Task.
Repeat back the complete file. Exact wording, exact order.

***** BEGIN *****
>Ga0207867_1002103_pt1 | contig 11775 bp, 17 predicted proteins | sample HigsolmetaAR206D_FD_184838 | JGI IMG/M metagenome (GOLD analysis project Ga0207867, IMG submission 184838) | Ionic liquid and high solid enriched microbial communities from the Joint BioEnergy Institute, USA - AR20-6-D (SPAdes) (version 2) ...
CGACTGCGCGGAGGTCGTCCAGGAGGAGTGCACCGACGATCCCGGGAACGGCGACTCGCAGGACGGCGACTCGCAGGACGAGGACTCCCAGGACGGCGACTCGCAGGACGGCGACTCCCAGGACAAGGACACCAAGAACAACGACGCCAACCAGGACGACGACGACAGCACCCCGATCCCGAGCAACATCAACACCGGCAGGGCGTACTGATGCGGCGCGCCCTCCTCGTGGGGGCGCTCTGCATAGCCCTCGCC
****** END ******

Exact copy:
>Ga0207867_1002103_pt1 | contig 11775 bp, 17 predicted proteins | sample HigsolmetaAR206D_FD_184838 | JGI IMG/M metagenome (GOLD analysis project Ga0207867, IMG submission 184838) | Ionic liquid and high solid enriched microbial communities from the Joint BioEnergy Institute, USA - AR20-6-D (SPAdes) (version 2) ...
CGACTGCGCGGAGGTCGTCCAGGAGGAGTGCACCGACGATCCCGGGAACGGCGACTCGCAGGACGGCGACTCGCAGGACGAGGACTCCCAGGACGGCGACTCGCAGGACGGCGACTCCCAGGACAAGGACACCAAGAACAACGACGCCAACCAGGACGACGACGACAGCACCCCGATCCCGAGCAACATCAACACCGGCAGGGCGTACTGATGCGGCGCGCCCTCCTCGTGGGGGCGCTCTGCATAGCCCTCGCC